After reading The Yellow Birds I was in a stupor for the rest of the day... on into the next day. There was an analogy Kevin Powers talked about - how rushing into battle is like that moment before you collide with another car in an accident. There's that same feeling of helplessness - the knowing that you may very well die in a mere second. I had a horrific accident almost one year ago - a driver pulled out in front of me, running his stop sign, and I collided with him. I was going 52 mph. That moment before impact felt like years, and in those years I had a thousand (at least) thoughts run through my head. But first and foremost? I didn't want to die. I wasn't ready.Read more ›
The book is narrated in the first person by private John Bartle on his first tour of duty in Iraq. The language is heightened throughout, often poetic and sometimes almost hallucinatory. The timescale moves between his time in Iraq, his pre-tour training and his homecoming and after. The story is really that of Bartle's psychological journey and is quite stunning in its evocation of the war itself and of the state of mind of the young man who went through it. It is deceptively quiet in tone with even the violent action (of which there is relatively little) described without hysteria, and this lends it a remarkable power to convey things like fear, exhaustion, the rush of excitement and the dreadful problems of reintegrating once home.
All this may sound forbidding, turgid or preachy but it isn't at all. This is an engrossing, readable book which is quite short but has immense impact and which will stay with me for a very long time. I think this genuinely belongs among great war books such as All Quiet On the Western Front and Dispatches. I could give a long list of examples of how thoughtful, insightful and honest it is, but I will just say that I recommend that you read it. It is truly exceptional and you will never forget it.
The first war was from the initial invasion until about 2005-2006. This was the time when we were still figuring out how this whole war thing was supposed to be fought. It was when we ran patrols in soft-skinned Hummers and ran over IEDs that killed entire crews. We didn't have the right equipment. We didn't know the right tactics. We did the wrong things. We abused prisoners. We made mistakes. We holed up in FOBs and went out to do... well, shows of force while the big heads in the Green Zone rewrote Iraqi traffic laws. This is the time span in which the book takes place.
The second war was the surge which lasted from 2006 until about 2009. This was when we poured money into the clear-hold-build strategy. This strategy started to work, especially when the Sons of Iraq were formed and we worked hand-in-hand with the Iraqis as they started to figure out that they had a stake in this after all. We fought smarter and had better equipment. This was when Iran started pumping EFPs into the bombmaker's arsenals, but it's also when we really pushed to counter the bombs and the bombmakers. This was the war of The Hurt Locker.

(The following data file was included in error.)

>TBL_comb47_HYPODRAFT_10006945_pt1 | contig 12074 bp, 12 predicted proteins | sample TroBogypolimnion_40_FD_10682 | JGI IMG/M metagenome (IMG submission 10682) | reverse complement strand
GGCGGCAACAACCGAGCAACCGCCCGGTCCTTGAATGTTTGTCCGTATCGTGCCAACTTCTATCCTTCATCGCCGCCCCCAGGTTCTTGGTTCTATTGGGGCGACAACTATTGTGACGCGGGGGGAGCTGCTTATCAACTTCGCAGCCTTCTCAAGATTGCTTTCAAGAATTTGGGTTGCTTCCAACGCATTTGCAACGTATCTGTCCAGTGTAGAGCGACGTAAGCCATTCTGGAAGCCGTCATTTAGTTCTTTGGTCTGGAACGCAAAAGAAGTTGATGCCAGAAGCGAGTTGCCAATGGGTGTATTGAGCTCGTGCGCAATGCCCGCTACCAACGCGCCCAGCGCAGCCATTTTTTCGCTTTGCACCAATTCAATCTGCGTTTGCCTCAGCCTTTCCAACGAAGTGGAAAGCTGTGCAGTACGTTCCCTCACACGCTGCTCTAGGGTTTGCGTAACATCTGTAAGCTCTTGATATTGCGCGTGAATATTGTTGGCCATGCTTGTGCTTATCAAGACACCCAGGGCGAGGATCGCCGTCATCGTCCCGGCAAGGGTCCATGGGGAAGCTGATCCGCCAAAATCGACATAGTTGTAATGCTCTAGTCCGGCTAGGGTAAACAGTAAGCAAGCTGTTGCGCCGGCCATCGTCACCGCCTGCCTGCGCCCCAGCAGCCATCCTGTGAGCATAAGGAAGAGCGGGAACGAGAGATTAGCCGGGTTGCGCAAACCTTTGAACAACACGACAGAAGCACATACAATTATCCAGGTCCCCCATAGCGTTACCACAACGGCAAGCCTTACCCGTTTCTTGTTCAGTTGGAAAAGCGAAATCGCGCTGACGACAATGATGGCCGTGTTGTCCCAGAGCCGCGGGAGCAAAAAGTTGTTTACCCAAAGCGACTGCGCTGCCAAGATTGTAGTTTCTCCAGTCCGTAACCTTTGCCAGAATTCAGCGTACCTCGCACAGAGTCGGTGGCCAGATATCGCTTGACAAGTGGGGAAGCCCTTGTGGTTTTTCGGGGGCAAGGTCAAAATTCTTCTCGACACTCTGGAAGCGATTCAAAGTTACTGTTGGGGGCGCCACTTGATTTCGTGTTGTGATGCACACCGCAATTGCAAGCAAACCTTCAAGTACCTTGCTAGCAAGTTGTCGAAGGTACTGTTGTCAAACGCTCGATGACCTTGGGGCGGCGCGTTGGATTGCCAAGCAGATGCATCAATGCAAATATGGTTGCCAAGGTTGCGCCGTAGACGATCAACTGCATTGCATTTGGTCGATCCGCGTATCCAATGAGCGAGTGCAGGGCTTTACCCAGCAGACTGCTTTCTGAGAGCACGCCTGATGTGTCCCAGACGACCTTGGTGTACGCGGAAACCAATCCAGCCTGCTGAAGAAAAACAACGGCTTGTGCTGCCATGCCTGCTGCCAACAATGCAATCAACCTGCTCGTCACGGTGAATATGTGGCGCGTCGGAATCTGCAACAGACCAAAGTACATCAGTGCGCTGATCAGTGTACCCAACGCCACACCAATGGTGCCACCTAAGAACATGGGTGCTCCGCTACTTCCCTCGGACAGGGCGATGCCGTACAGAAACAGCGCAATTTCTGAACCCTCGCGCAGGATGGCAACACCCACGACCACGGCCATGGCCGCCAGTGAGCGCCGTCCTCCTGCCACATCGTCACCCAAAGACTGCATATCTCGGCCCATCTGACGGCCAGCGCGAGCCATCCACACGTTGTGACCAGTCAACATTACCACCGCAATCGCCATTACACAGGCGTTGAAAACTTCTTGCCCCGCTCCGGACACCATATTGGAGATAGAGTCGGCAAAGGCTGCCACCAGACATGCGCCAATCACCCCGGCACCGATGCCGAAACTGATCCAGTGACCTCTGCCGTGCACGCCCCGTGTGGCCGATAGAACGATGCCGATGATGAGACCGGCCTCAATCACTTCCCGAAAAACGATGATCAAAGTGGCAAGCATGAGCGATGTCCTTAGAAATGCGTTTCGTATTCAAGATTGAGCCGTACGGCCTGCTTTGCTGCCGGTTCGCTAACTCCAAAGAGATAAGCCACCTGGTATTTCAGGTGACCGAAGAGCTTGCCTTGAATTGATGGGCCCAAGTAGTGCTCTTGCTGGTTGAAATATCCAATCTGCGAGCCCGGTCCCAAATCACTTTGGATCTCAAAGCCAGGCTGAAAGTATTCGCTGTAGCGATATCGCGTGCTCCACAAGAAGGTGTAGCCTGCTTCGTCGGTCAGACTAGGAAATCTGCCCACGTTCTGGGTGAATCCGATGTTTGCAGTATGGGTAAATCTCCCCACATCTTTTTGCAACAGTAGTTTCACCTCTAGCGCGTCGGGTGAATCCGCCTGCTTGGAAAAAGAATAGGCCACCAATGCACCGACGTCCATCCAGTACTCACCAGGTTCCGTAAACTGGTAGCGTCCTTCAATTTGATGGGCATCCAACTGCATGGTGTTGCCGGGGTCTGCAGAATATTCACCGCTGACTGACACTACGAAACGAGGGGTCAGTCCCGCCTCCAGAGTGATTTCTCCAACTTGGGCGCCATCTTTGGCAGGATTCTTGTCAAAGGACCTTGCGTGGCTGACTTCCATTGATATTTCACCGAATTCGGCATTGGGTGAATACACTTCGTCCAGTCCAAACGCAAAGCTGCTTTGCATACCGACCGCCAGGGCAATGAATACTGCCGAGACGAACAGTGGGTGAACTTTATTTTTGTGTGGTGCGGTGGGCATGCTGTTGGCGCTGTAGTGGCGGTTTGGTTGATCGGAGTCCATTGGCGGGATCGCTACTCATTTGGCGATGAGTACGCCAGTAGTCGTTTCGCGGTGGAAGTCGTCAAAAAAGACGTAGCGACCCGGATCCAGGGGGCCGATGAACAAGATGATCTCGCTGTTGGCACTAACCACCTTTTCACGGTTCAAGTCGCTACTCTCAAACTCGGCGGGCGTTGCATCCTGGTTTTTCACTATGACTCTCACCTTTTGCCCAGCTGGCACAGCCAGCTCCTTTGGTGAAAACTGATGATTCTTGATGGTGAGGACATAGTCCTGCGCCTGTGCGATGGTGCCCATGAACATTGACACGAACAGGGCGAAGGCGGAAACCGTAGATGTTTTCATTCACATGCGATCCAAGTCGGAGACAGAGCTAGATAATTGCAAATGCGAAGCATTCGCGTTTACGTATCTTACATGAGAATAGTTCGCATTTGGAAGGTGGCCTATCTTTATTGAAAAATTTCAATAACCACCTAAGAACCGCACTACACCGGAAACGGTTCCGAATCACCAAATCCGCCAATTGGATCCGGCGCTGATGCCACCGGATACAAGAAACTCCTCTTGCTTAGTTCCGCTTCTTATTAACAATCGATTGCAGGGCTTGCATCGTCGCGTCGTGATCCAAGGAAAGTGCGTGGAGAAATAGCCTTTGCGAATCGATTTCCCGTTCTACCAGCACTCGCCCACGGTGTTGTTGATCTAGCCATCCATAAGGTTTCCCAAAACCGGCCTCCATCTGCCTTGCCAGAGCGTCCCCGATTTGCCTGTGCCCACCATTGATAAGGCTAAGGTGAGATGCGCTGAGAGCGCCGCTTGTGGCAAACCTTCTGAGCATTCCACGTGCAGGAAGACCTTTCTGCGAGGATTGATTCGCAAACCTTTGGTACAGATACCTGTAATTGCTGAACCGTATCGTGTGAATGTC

The third war was from 2009 until 2011 as we closed bases and started to pull out. This was the long kiss goodnight as we packed up and left and let the Iraqis do most of the fighting. This was the war of the Fobbits - the soldiers who never left the FOB and consumed ice cream, attended Salsa Night and toured Saddam's Palaces.
Everybody's experience is different. Mine was from 2008 - 2009 some of it as a Fobbit, and some of it running convoys.Read more ›
Most Recent Customer Reviews
Powers is a gifted writer --a poet first then a very reflective writer..he does represent the inner thinking of a modern solder of the our times and I look forward to his future... Read morePublished 18 days ago by Courtney Hagner
Wavered between a three and a four. The story is good. Author has lots of talent. From first page: "While we slept, the war rubbed its thousand ribs against the ground in... Read morePublished 26 days ago by P. E. Knopick
Having read a number of Vietnam based novels, this novel is somewhat different. More of a haunting than a remembrance.Published 1 month ago by Reader in the Caribbean
Private Bartle, age 21, and Private Murphy, age 18, are U.S. soldiers in Iraq in 2004. Murphy is sort of a fragile runt, with Bartle as his assigned protector, and Bartle has... Read morePublished 1 month ago by Patti
This is the story of a young American soldier, John Bartle. The author served in Iraq and based the novel on his experience. Read morePublished 1 month ago by gerardpeter
An incredible read; dreamlike in some aspects, but also very real in terms of the personal impact and conflicted emotions that can come from being deployed.Published 2 months ago by William Lodge
All military and civilian families should read this book, as well as, our children preparing to join the service. Read morePublished 2 months ago by Donna Wesley
I got because it was required reading for my high school age kid. He hated it.Published 2 months ago by K. CHOLAK